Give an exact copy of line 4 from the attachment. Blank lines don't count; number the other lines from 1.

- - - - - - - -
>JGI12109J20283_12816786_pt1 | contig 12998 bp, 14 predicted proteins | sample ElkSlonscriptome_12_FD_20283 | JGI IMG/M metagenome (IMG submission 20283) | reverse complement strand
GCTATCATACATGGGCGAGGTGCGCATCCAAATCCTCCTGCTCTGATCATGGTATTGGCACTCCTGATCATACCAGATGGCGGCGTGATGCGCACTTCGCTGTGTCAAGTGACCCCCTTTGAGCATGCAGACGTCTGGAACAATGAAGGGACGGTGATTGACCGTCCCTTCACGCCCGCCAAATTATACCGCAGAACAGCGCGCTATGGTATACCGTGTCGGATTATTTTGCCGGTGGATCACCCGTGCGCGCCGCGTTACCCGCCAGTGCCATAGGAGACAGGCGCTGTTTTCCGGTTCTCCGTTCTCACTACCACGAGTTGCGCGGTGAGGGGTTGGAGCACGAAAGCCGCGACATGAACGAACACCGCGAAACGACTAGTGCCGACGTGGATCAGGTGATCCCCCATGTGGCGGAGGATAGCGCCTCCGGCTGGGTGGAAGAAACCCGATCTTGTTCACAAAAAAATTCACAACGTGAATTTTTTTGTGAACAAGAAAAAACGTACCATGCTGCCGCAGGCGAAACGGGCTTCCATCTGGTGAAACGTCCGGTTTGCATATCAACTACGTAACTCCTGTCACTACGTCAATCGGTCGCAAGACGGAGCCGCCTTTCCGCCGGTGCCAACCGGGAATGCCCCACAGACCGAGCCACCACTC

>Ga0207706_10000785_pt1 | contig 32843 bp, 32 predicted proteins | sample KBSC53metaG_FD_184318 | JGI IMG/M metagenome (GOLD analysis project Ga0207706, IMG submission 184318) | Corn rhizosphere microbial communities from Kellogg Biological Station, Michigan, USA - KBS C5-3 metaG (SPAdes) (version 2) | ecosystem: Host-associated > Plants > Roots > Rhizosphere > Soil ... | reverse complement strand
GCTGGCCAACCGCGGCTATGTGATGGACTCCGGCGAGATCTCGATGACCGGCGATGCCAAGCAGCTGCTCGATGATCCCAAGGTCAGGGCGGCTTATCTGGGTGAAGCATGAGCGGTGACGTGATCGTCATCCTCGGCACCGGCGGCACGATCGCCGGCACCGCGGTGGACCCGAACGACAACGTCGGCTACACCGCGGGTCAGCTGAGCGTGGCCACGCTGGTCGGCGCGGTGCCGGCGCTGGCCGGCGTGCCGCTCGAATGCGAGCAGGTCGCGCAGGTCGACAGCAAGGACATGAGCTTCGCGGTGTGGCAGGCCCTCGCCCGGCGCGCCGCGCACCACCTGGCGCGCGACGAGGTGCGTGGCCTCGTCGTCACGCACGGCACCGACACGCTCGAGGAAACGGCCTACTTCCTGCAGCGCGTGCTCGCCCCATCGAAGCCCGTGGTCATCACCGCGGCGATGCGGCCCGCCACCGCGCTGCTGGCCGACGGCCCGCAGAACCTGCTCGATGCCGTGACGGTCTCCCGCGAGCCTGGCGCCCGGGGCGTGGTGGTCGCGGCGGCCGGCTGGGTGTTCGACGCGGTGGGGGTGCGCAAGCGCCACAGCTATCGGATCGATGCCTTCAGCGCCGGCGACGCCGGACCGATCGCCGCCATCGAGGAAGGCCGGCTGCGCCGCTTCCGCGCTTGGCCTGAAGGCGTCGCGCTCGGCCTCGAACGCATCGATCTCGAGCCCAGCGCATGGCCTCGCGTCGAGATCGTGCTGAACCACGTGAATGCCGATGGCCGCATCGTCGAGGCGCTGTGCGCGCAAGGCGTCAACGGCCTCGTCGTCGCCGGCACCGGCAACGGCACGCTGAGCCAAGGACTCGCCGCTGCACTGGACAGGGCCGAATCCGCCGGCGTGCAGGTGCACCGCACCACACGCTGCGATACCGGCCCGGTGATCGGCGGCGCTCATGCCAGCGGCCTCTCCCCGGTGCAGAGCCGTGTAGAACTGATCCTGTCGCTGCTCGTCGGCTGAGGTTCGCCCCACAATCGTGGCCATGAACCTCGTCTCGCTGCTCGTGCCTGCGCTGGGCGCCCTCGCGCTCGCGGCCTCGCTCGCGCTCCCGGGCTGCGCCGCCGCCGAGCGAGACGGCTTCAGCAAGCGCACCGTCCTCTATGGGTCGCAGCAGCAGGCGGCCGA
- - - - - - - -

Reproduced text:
GCTGGCCAACCGCGGCTATGTGATGGACTCCGGCGAGATCTCGATGACCGGCGATGCCAAGCAGCTGCTCGATGATCCCAAGGTCAGGGCGGCTTATCTGGGTGAAGCATGAGCGGTGACGTGATCGTCATCCTCGGCACCGGCGGCACGATCGCCGGCACCGCGGTGGACCCGAACGACAACGTCGGCTACACCGCGGGTCAGCTGAGCGTGGCCACGCTGGTCGGCGCGGTGCCGGCGCTGGCCGGCGTGCCGCTCGAATGCGAGCAGGTCGCGCAGGTCGACAGCAAGGACATGAGCTTCGCGGTGTGGCAGGCCCTCGCCCGGCGCGCCGCGCACCACCTGGCGCGCGACGAGGTGCGTGGCCTCGTCGTCACGCACGGCACCGACACGCTCGAGGAAACGGCCTACTTCCTGCAGCGCGTGCTCGCCCCATCGAAGCCCGTGGTCATCACCGCGGCGATGCGGCCCGCCACCGCGCTGCTGGCCGACGGCCCGCAGAACCTGCTCGATGCCGTGACGGTCTCCCGCGAGCCTGGCGCCCGGGGCGTGGTGGTCGCGGCGGCCGGCTGGGTGTTCGACGCGGTGGGGGTGCGCAAGCGCCACAGCTATCGGATCGATGCCTTCAGCGCCGGCGACGCCGGACCGATCGCCGCCATCGAGGAAGGCCGGCTGCGCCGCTTCCGCGCTTGGCCTGAAGGCGTCGCGCTCGGCCTCGAACGCATCGATCTCGAGCCCAGCGCATGGCCTCGCGTCGAGATCGTGCTGAACCACGTGAATGCCGATGGCCGCATCGTCGAGGCGCTGTGCGCGCAAGGCGTCAACGGCCTCGTCGTCGCCGGCACCGGCAACGGCACGCTGAGCCAAGGACTCGCCGCTGCACTGGACAGGGCCGAATCCGCCGGCGTGCAGGTGCACCGCACCACACGCTGCGATACCGGCCCGGTGATCGGCGGCGCTCATGCCAGCGGCCTCTCCCCGGTGCAGAGCCGTGTAGAACTGATCCTGTCGCTGCTCGTCGGCTGAGGTTCGCCCCACAATCGTGGCCATGAACCTCGTCTCGCTGCTCGTGCCTGCGCTGGGCGCCCTCGCGCTCGCGGCCTCGCTCGCGCTCCCGGGCTGCGCCGCCGCCGAGCGAGACGGCTTCAGCAAGCGCACCGTCCTCTATGGGTCGCAGCAGCAGGCGGCCGA